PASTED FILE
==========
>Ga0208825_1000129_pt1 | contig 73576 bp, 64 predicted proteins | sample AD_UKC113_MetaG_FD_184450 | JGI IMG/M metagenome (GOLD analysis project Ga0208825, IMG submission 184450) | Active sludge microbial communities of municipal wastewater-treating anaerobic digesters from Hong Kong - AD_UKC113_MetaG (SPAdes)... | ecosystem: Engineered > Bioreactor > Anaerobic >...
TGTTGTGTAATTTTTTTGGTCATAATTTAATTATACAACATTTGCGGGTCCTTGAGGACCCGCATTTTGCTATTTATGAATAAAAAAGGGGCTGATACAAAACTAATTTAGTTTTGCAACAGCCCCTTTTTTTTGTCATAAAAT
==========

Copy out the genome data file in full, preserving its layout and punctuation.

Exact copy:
>Ga0208825_1000129_pt1 | contig 73576 bp, 64 predicted proteins | sample AD_UKC113_MetaG_FD_184450 | JGI IMG/M metagenome (GOLD analysis project Ga0208825, IMG submission 184450) | Active sludge microbial communities of municipal wastewater-treating anaerobic digesters from Hong Kong - AD_UKC113_MetaG (SPAdes)... | ecosystem: Engineered > Bioreactor > Anaerobic >...
TGTTGTGTAATTTTTTTGGTCATAATTTAATTATACAACATTTGCGGGTCCTTGAGGACCCGCATTTTGCTATTTATGAATAAAAAAGGGGCTGATACAAAACTAATTTAGTTTTGCAACAGCCCCTTTTTTTTGTCATAAAAT